During the event, live posts, videos, and messaging can assist you in expanding your reach to those who couldn’t attend or haven’t yet visited your exhibit.

After the event, posts can be used to recap important information. These posts also help you extend your event’s reach by allowing those who couldn’t attend to experience your brand’s message.

Text messages:

Use texts during the event as alerts and reminders of activities or special offers.

Personal calls:

VIP clients and prospects should receive personal calls or emails, inviting them to your event. It’s a great opportunity for the sales staff to connect with VIPs.

Direct mail:

In some cases, important clients and prospects should receive printed invitations to create a sense of exclusivity.

A word about attention span

There’s a popular notion that people’s attention spans are getting shorter, caused by the sheer volume of information they receive.

Consider instead that people’s attention spans are getting more advanced. For instance, our original Gen Z research found that Gen Z customers want relevant information above all else. Rather than having a short attention span, they have a sophisticated filter.

People are pickier about what they’re willing to invest time in reading. A study by Prezi, The State of Attention, supports this premise. Prezi found that people stay with a message longer if it features engaging content, a compelling narrative, and stimulating visuals and dialogue.

The study points to the phenomenon of TV binge-watching as proof that people will invest time in a message that engages them. Most marketers don’t have entertainment industry budgets, but we do have the ability to communicate with our prospects using relevant, emotional, and interesting information.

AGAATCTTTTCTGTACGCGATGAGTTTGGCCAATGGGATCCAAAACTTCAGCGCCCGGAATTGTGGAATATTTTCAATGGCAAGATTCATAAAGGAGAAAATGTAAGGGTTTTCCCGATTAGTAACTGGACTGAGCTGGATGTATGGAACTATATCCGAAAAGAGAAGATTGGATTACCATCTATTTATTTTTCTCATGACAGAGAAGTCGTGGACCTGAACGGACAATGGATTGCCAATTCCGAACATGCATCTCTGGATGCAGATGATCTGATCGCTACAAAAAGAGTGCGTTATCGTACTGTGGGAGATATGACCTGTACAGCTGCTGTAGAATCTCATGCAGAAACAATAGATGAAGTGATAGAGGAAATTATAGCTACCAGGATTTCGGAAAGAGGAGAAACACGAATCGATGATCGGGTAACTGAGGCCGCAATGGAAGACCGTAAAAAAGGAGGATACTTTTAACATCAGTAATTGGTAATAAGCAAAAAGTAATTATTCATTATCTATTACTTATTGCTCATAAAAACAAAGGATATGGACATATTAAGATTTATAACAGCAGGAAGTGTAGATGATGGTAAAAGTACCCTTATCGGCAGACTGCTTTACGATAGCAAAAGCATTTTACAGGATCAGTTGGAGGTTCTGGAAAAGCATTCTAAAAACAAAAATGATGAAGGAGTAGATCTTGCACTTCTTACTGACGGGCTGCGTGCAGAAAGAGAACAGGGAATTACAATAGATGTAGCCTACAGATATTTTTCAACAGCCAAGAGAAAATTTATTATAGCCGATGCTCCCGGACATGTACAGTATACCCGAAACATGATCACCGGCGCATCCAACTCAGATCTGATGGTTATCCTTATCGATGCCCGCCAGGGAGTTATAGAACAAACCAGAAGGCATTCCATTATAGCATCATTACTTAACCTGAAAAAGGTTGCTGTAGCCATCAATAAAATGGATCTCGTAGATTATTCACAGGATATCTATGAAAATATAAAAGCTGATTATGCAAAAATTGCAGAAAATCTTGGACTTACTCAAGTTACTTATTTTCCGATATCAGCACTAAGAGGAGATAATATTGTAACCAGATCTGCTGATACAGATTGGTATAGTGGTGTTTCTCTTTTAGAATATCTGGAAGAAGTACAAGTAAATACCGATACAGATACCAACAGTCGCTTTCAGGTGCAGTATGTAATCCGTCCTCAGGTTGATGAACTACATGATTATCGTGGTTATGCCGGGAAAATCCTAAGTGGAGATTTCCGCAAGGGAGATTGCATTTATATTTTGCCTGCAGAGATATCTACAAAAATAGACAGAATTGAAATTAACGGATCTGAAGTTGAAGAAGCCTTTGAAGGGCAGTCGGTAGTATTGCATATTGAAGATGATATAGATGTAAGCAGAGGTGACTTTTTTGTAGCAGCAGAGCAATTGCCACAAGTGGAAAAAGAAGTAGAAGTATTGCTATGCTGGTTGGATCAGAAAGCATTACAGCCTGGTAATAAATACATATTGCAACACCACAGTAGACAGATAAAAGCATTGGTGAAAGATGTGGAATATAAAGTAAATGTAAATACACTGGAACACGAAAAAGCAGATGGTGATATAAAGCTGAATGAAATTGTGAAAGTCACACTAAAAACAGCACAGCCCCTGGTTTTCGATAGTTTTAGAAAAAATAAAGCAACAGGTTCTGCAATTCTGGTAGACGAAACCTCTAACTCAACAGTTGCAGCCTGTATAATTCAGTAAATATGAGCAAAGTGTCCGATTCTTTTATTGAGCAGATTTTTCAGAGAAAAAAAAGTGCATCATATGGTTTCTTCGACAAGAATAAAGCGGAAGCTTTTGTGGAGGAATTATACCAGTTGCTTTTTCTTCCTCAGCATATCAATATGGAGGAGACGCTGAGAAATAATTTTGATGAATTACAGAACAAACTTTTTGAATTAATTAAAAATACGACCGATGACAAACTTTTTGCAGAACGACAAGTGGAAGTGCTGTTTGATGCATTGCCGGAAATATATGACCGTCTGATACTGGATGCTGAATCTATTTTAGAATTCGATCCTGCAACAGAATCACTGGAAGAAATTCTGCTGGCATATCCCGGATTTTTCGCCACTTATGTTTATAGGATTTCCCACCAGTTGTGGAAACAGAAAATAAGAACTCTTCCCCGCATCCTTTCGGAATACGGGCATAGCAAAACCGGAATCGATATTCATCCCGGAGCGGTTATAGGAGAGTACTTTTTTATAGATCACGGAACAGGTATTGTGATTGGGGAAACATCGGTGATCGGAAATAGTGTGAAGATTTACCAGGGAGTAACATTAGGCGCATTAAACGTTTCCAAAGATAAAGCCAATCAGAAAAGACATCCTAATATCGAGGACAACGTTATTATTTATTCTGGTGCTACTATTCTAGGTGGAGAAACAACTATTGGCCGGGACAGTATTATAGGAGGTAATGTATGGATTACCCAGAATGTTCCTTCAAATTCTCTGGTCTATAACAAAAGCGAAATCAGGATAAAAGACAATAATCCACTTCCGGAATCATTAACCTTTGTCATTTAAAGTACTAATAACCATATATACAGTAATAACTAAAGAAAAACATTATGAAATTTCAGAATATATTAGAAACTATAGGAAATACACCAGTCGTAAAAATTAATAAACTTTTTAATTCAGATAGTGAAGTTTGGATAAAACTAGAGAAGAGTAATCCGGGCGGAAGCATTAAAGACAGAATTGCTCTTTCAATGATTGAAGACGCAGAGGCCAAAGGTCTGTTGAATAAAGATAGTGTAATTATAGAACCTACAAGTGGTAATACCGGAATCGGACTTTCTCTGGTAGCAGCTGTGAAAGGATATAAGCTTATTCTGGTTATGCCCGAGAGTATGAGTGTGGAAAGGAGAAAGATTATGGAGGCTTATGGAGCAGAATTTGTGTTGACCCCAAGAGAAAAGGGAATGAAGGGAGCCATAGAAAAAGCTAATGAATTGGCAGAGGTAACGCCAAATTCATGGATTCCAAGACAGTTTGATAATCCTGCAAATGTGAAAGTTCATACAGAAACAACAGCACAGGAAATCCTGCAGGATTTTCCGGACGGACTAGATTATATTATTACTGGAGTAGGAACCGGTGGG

With emails, the subject line is generally the first message the recipient sees. The more enticing the subject line, the better the chances the recipient will open and read your email. However, the message must follow up with information that fulfills the promise made in the subject.

Readers’ interests can also be piqued by including visuals and links to more detailed information. This approach also applies to social media posts.

Wrap up

Event marketing tips are great, but your tips and marketing tools will work much better if you take the time to see your offering through your customers’ eyes.

The better you understand your attendees’ needs and wants, the more you’ll be able to create effective messages that engage your prospects—and, if you engage them, they will come.

Allen leads marketing, growth and business development strategy efforts at MC² , an award-winning globally-recognized brand experience solutions agency. He has over 15 years of brand, marketing and advisory experience.

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This blog provides general information and discussion about email marketing and related subjects. The content provided in this blog ("Content”), should not be construed as and is not intended to constitute financial, legal or tax advice. You should seek the advice of professionals prior to acting upon any information contained in the Content. All Content is provided strictly “as is” and we make no warranty or representation of any kind regarding the Content.